Several recent molecular phylogenetic studies have considerably changed the relationships within the Lilioid monocots. Many genera formerly included in Liliaceae are now accommodated in various other families (see APG II 2003, APG III 2009 for an overview). The Belgian representatives of Liliaceae s.l. as per Lambinon & Verloove (2012), native as well as non-native, are now segregated as follows:

Asparagaceae (incl. Agavaceae, Hyacinthaceae, Ruscaceae): Agave, Anthericum (only native taxa), Asparagus (only native taxa), Camassia, Chionodoxa, Chlorophytum, Convallaria (only native taxa), Danae, Honorius, Hosta, Hyacinthoides, Hyacinthus, Loncomelos, Maianthemum, Muscari, Ornithogalum, Polygonatum, Ruscus, Scilla, Yucca;

Colchicaceae: Colchicum (only native taxa; see however Londo & Londo-Eeken 2006);

Liliaceae s.str.: Erythronium, Fritillaria (only native taxa), Gagea, Lilium, Tulipa;

Melanthiaceae: Paris (only native taxa), Veratrum;

Nartheciaceae: Narthecium (only native taxa);

Smilacaceae: Smilax;

Xanthorrhoeaceae (incl. Asphodelaceae, Hemerocallidaceae): Asphodelus, Hemerocallis, Kniphofia.

Several additional taxa of Liliaceae are in cultivation and might occur as garden escapes or -throw-outs, or as relics of cultivation. An extensive account of Liliaceae (sensu lato) in cultivation in Europe is provided by Walters & al. (1986). See also Jäger & al. (2008). Stace (2010) gives a key for the identification of the subspontaneous species of Liliaceae in the British Isles.

Besides taxa from other genera, at least one species from the native genus Fritillaria L. should be mentioned, F. imperialis L., a native of temperate Asia. It is a common garden plant with leaves in several whorls and broadly bell-shaped, red to yellowish flowers in umbels. It has been claimed once as a garden escape but this requires confirmation.

1 Flowers solitary and pendent. Tepals purplish-pink (rarely white), conspicuously reflexed at base. Leaves purple-spotted === Erythronium
Plants never combining the above features === 2

2 Flowers usually solitary (exceptionally 2-3; in the latter case, tepals never yellowish-greenish and small) === 3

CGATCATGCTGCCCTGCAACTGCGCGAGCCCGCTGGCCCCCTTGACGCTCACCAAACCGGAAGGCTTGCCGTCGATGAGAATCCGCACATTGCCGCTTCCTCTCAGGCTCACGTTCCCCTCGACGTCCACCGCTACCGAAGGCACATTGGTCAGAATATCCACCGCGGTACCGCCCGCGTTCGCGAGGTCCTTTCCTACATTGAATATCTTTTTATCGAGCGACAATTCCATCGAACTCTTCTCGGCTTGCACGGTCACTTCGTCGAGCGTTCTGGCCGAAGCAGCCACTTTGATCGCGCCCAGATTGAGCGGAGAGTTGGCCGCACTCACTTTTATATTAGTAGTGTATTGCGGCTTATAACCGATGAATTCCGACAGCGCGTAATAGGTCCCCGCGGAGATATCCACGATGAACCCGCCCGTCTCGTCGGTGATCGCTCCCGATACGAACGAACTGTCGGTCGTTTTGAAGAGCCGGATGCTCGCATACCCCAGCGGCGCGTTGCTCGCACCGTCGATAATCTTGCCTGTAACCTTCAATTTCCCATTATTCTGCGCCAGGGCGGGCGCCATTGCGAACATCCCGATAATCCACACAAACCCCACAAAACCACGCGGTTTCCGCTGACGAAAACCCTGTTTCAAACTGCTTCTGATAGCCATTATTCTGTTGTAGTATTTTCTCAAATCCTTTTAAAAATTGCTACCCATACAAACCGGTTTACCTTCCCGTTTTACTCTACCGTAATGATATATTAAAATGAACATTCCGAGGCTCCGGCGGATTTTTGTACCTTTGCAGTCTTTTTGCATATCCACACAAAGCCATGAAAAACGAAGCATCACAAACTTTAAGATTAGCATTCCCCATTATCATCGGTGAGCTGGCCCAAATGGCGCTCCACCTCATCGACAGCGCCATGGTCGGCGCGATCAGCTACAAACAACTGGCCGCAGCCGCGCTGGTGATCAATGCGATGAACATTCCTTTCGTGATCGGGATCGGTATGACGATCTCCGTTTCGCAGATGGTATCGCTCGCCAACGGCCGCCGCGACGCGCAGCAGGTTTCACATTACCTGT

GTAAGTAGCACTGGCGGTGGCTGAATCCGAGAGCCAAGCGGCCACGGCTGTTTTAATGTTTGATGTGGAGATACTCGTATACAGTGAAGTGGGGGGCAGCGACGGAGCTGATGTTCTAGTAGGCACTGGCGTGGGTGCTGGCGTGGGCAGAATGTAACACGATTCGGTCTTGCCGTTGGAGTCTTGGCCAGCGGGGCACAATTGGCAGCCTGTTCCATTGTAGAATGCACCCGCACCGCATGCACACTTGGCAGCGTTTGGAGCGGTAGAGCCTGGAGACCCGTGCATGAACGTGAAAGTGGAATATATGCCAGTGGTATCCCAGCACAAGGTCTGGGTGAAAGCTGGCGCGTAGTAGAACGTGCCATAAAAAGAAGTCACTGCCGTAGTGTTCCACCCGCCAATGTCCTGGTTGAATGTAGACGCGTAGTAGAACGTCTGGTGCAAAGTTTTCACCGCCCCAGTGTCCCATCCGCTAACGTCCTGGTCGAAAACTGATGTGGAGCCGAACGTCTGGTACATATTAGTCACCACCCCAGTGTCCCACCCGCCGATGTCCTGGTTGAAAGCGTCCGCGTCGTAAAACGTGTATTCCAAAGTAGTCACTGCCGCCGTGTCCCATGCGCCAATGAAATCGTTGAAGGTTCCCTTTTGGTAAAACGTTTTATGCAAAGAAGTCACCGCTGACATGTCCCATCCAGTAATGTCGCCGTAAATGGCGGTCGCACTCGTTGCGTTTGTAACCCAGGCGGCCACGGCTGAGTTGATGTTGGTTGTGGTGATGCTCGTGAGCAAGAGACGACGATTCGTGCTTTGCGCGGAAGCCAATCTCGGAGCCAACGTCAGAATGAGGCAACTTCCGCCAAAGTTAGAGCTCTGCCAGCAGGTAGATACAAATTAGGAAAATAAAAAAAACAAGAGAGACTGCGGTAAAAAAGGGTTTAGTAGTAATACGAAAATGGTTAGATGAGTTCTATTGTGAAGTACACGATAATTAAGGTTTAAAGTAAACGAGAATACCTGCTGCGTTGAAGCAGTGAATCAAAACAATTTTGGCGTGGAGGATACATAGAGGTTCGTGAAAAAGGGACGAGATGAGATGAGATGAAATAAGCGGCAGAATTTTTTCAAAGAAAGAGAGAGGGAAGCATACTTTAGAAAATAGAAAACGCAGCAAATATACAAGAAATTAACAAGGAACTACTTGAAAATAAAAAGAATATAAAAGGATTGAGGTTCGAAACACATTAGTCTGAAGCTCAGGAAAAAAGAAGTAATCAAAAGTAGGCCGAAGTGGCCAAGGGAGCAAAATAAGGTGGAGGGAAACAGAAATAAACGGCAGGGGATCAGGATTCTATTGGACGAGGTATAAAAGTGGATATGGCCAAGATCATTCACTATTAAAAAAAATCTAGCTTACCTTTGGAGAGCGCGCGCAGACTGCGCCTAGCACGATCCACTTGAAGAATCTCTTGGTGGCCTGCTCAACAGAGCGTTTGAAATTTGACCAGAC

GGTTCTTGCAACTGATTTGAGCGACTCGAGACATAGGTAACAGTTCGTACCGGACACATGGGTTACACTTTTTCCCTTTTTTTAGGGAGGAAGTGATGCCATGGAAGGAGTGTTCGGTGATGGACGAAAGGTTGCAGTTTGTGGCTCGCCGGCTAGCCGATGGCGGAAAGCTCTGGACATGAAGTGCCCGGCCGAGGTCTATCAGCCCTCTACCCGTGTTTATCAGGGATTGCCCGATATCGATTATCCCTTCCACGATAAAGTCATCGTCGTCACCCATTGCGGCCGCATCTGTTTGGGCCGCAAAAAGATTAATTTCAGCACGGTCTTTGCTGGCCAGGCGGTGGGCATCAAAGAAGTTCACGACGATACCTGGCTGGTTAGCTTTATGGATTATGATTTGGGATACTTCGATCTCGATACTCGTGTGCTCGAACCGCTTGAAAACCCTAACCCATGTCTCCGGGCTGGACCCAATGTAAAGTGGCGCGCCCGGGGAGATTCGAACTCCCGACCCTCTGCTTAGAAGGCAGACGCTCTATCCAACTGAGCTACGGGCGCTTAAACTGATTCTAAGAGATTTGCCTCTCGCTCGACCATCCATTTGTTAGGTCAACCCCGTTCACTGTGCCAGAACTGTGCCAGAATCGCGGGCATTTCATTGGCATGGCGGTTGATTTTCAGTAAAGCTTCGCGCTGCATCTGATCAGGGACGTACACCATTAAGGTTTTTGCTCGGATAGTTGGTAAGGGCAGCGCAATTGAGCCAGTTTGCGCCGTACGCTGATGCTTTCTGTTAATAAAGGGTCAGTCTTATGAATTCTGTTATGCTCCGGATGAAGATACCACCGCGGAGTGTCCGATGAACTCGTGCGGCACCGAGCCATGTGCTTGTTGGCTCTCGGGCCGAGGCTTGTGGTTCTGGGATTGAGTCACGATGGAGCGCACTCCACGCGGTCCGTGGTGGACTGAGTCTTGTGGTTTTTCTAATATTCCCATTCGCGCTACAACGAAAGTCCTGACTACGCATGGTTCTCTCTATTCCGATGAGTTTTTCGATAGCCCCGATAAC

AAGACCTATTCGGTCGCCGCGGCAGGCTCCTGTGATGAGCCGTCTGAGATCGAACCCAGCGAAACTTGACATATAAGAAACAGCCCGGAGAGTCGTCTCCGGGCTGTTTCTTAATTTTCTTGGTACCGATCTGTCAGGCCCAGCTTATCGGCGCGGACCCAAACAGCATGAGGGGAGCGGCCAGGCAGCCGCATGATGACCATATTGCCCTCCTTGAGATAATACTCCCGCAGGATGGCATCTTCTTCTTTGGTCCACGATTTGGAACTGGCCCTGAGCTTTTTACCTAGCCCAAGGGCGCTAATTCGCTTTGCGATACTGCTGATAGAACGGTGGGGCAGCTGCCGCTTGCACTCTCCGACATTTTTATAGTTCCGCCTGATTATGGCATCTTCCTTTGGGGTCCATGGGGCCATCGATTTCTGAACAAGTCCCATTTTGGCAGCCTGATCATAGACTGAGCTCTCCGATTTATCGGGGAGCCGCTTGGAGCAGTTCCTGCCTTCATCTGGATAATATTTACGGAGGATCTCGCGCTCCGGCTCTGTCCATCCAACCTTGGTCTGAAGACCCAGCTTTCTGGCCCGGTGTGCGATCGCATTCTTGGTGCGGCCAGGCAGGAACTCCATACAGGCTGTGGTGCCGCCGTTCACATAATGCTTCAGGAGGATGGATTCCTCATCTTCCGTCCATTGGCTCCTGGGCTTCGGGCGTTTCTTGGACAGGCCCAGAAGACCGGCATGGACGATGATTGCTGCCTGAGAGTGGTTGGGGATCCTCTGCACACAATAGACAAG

Flowers usually 2-several in an umbel, raceme or panicle (if flowers solitary, than tepals always yellowish-greenish and small) === 4

3 Flowers pendent. Tepals chequered light and dark purple and cream (rarely entirely white). Leaves 4-9 mm wide. Stigmas free. Capsule subglobose (native) === Fritillaria
Flowers erect. Tepals variously colored, most often yellow or red. Leaves usually wider, up to 80 mm wide. Stigmas connate with the ovary. Capsule oblong === Tulipa

4 Inflorescence (sub-)umbellate, subtended by one or more spathes. Tepals yellowish-greenish, rarely exceeding 15 mm. Plants small, up to 25 cm tall === Gagea
Inflorescence a raceme, not subtended by spathes. Tepals orange or purplish, spotted, at least 25 mm long. Plants more robust, 30-130 cm tall === Lilium


Given the importance of lilies and related genera for the horticultural trade there is a vast literature on the family. Useful additional information is available on Wikipedia at:

APG II (2003) An update of the Angiosperm Phylogeny Group classification for the orders and families of flowering plants. APG II. Bot. J. Linn. Soc. 141: 399-436. [available online at:]

APG III (2009) An update of the Angiosperm Phylogeny Group classification for the orders and families of flowering plants. APG III. Bot. J. Linn. Soc. 161(2): 105-121. [available online at:]

Jäger E.J., Ebel F., Hanelt P. & Müller G. (eds.) (2008) Rothmaler Band 5. Exkursionsflora von Deutschland. Krautige Zier- und Nutzpflanzen. Springer Verlag, Berlin: 880 p.

Lambinon J. & Verloove F. (2012) Nouvelle Flore de la Belgique, du Grand-Duché de Luxembourg, du Nord de la France et des Régions voisines (Ptéridophytes et Spermatophytes). Sixième édition. Jardin botanique national de Belgique, Meise: CXXXIX + 1195 p.

Londo G. & Londo-Eeken I. (2006) Tijlozen in Nederland, wild en verwilderd: Colchicum autumnale L., C. tenorei Hort. en C. byzantinum Ker-Gawl. Gorteria 32: 149-159. [available online at:]

Stace C. (2010) New flora of the British Isles, 3th ed.: XXXII + 1232 p. Cambridge University Press.

Walters S.M., Brady A., Brickell C.D., Cullen J., Green P.S., Lewis J., Matthews V.A., Webb D.A., Yeo P.F. & Alexander J.C.M. (eds.) (1986) Liliaceae. In: The European Garden Flora, vol. 1. Cambridge University Press: 117-271.

Taxonomic name: 
Scratchpads developed and conceived by (alphabetical): Ed Baker, Katherine Bouton Alice Heaton Dimitris Koureas, Laurence Livermore, Dave Roberts, Simon Rycroft, Ben Scott, Vince Smith